By: Jennifer Steck
Our family unknowingly began this journey about five years ago. It started with memory loss – repeating the same questions, forgetting how to use the microwave, and getting lost when driving to a friend’s house for book club – somewhere she’d been dozens of times before. Over time, the losses became more profound – the inability to count money when it was time to pay for a haircut, her choice to stop driving altogether due to the fear of getting lost or hitting the wrong pedal, her inability to write even her own name, and her continued difficulties expressing herself with the right words. By the late summer of 2016, it had become a challenge just to make it through each day as she battled a cycle of insomnia and terrifying nightmares, thoughts that we were trying to hurt her, and often didn’t recognize us at all. We were faced with the terrifying realization that we were losing her – quickly. In October of 2016, at 63 years old, Mom was placed in a nursing home, requiring 24-hour care for a rare type of frontotemporal dementia.
My husband, Shad, my two boys, Tyler and Easton, and several of my coworkers joined me in the Walk to End Alzheimer’s in September of 2016. It was the first Walk for all of them – and only my second. Ironically, I participated in my first Walk alongside my mom many years ago in honor of her father, my Papa Ralph.
At the Walk, I felt overwhelmed listening to Chris Postin and others share their stories of caring for someone with Alzheimer’s disease. I couldn’t fight back the tears as I watched so many others lift their yellow and orange and purple flowers in silent acknowledgment of their own personal battles. For the first time since we began our journey, I didn’t feel quite so lost or alone. Caring for someone with Alzheimer’s, or any dementia, can be very isolating– both by the nature of the experience and often self-imposed. As with almost any situation, it’s difficult for anyone to truly understand what you’re going through if they haven’t been through it themselves. And, it has been incredibly important to us that we protect Mom’s dignity and legacy.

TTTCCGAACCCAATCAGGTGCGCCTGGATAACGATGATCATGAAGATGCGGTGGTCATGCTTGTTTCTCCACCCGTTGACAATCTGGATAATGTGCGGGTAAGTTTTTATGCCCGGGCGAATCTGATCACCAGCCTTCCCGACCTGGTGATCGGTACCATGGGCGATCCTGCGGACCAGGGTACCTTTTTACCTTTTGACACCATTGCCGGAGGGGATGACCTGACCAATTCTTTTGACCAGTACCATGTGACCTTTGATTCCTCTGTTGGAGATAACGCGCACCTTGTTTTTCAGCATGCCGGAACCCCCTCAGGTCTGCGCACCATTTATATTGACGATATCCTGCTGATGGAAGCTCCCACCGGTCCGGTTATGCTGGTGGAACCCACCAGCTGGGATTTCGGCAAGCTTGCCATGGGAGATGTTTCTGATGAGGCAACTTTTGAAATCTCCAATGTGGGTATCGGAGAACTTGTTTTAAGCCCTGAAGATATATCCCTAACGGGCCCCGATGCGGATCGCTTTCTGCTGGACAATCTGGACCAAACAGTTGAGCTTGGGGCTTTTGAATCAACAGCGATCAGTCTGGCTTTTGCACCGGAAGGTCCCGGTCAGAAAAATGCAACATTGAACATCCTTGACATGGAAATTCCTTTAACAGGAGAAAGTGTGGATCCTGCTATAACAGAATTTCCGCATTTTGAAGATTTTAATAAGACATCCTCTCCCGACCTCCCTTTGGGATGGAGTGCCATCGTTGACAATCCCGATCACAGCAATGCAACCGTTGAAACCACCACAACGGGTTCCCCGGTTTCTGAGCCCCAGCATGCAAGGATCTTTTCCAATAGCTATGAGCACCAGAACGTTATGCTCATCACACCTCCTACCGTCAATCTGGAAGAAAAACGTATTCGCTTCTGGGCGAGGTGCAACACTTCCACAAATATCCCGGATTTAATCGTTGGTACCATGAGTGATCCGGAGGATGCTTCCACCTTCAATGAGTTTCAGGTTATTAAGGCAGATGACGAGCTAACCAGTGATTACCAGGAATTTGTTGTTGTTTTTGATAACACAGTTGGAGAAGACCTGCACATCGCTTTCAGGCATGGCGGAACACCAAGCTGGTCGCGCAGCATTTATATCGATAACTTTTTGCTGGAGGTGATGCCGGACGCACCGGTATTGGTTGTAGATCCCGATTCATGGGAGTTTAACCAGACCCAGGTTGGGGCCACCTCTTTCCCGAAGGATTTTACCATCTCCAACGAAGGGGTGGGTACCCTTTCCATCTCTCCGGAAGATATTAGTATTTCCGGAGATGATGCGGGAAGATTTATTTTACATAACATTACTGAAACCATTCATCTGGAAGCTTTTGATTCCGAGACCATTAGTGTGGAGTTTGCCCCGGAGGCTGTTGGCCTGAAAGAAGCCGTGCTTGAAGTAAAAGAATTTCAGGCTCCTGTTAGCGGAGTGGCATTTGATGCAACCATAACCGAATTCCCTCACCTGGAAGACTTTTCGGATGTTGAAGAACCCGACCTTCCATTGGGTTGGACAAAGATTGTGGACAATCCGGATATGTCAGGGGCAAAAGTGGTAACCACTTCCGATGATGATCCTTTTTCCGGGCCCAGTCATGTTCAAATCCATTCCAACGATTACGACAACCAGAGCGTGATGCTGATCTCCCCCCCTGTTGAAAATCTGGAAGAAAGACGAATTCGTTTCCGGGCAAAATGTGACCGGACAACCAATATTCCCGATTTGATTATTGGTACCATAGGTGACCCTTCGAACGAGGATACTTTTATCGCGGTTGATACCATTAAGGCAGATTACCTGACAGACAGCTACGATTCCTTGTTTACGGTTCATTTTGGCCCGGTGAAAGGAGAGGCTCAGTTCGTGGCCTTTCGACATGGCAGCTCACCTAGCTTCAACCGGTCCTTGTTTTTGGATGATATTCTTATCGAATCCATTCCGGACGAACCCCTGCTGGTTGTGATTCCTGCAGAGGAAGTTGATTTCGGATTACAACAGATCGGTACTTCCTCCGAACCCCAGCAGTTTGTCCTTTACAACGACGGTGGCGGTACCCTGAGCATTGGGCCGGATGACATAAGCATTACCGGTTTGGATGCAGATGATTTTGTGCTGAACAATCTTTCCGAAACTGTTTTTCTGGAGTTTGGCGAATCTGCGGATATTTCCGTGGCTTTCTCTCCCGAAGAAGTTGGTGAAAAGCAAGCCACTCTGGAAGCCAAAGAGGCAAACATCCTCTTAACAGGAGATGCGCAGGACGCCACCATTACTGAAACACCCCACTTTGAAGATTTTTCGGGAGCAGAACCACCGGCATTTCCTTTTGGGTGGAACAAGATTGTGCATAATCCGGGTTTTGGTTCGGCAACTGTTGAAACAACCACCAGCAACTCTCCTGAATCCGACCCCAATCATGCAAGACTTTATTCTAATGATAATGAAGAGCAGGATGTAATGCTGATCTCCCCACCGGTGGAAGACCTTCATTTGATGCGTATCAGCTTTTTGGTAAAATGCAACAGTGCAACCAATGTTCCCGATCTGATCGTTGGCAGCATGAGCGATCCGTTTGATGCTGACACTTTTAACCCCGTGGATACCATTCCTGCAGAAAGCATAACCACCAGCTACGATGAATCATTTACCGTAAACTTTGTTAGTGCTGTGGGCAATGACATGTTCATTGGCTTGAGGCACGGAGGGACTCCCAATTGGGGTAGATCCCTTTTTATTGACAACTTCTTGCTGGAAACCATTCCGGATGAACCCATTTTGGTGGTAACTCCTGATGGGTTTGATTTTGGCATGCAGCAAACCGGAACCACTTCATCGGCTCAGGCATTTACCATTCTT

Mom’s legacy isn’t her illness. Hers is a legacy of love for family – as a devoted wife of 45 years, a mother to two children, a grandmother to four perfect grandchildren, and as a daughter and sister. It’s a legacy of service to others – to her community as a volunteer for numerous organizations, to her church, and 18 years as a children’s librarian at the Galesburg Public Library. It’s a legacy of friendship and putting the needs and interests of others ahead of her own.
While she will not be defined by her dementia, her illness and the experiences it has brought are certainly helping to shape our family. We can’t control what’s happening, but we can control our response. We work hard to find the small blessings of each day – some days it’s harder than others. But, we’re holding dear the little joys like a smile, a kiss, a funny face, feeding Mom one of her favorite foods, her strong grip on my hand or arm when she’s trying to tell me she’s not ready for me to leave, or just sitting quietly and watching her rest peacefully. As virtually all language has been taken from her, a clear “I love you” or “Thank you” means so much.
There’s no cure yet that will save my mom. But I’m hopeful that I live to see the day when the first survivor beats Alzheimer’s disease – and other similar dementias. We have the opportunity to support the efforts of the Alzheimer’s Association and other causes by raising money for research and support services. We can help further much-needed research by making arrangements for brain donation – as our family has already done through the Mayo Clinic, with the assistance of the Brain Support Network. In the meantime, and maybe more important than all of this, we can share our stories and help support each other. On Walk Day, we’re reminded that we don’t have to fight this battle alone.